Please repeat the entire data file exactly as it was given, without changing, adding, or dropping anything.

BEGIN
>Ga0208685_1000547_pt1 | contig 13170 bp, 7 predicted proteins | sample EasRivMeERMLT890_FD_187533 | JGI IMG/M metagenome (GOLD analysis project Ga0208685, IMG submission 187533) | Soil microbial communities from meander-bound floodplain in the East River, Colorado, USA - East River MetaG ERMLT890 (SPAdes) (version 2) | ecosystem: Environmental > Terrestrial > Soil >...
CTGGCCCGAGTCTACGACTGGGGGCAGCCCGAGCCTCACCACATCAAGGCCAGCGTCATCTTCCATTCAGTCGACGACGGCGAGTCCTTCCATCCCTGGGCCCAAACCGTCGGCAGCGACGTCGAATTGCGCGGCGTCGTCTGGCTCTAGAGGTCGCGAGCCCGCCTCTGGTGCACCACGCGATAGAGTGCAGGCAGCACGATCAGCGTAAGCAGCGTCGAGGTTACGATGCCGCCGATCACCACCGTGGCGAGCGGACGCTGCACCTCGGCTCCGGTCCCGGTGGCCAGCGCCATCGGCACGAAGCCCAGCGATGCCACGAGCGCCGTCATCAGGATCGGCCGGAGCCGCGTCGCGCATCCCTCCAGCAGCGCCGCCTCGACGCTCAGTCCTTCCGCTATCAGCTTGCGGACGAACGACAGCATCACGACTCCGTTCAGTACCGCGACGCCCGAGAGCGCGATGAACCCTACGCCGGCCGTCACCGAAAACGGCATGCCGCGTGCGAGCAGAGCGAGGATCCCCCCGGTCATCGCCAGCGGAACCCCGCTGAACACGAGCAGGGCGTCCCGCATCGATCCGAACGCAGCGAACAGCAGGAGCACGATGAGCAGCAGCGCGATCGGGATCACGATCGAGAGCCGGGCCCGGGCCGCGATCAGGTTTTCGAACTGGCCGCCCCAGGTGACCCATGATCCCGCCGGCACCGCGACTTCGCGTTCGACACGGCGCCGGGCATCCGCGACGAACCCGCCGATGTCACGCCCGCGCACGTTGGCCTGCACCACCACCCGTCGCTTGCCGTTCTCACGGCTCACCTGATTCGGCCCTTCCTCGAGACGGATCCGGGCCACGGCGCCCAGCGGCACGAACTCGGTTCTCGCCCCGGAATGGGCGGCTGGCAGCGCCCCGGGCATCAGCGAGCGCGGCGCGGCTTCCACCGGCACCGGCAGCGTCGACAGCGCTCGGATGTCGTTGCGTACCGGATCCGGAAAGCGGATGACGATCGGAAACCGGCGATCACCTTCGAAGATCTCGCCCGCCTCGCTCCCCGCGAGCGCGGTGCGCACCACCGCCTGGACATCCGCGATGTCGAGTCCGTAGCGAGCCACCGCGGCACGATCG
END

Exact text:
>Ga0208685_1000547_pt1 | contig 13170 bp, 7 predicted proteins | sample EasRivMeERMLT890_FD_187533 | JGI IMG/M metagenome (GOLD analysis project Ga0208685, IMG submission 187533) | Soil microbial communities from meander-bound floodplain in the East River, Colorado, USA - East River MetaG ERMLT890 (SPAdes) (version 2) | ecosystem: Environmental > Terrestrial > Soil >...
CTGGCCCGAGTCTACGACTGGGGGCAGCCCGAGCCTCACCACATCAAGGCCAGCGTCATCTTCCATTCAGTCGACGACGGCGAGTCCTTCCATCCCTGGGCCCAAACCGTCGGCAGCGACGTCGAATTGCGCGGCGTCGTCTGGCTCTAGAGGTCGCGAGCCCGCCTCTGGTGCACCACGCGATAGAGTGCAGGCAGCACGATCAGCGTAAGCAGCGTCGAGGTTACGATGCCGCCGATCACCACCGTGGCGAGCGGACGCTGCACCTCGGCTCCGGTCCCGGTGGCCAGCGCCATCGGCACGAAGCCCAGCGATGCCACGAGCGCCGTCATCAGGATCGGCCGGAGCCGCGTCGCGCATCCCTCCAGCAGCGCCGCCTCGACGCTCAGTCCTTCCGCTATCAGCTTGCGGACGAACGACAGCATCACGACTCCGTTCAGTACCGCGACGCCCGAGAGCGCGATGAACCCTACGCCGGCCGTCACCGAAAACGGCATGCCGCGTGCGAGCAGAGCGAGGATCCCCCCGGTCATCGCCAGCGGAACCCCGCTGAACACGAGCAGGGCGTCCCGCATCGATCCGAACGCAGCGAACAGCAGGAGCACGATGAGCAGCAGCGCGATCGGGATCACGATCGAGAGCCGGGCCCGGGCCGCGATCAGGTTTTCGAACTGGCCGCCCCAGGTGACCCATGATCCCGCCGGCACCGCGACTTCGCGTTCGACACGGCGCCGGGCATCCGCGACGAACCCGCCGATGTCACGCCCGCGCACGTTGGCCTGCACCACCACCCGTCGCTTGCCGTTCTCACGGCTCACCTGATTCGGCCCTTCCTCGAGACGGATCCGGGCCACGGCGCCCAGCGGCACGAACTCGGTTCTCGCCCCGGAATGGGCGGCTGGCAGCGCCCCGGGCATCAGCGAGCGCGGCGCGGCTTCCACCGGCACCGGCAGCGTCGACAGCGCTCGGATGTCGTTGCGTACCGGATCCGGAAAGCGGATGACGATCGGAAACCGGCGATCACCTTCGAAGATCTCGCCCGCCTCGCTCCCCGCGAGCGCGGTGCGCACCACCGCCTGGACATCCGCGATGTCGAGTCCGTAGCGAGCCACCGCGGCACGATCG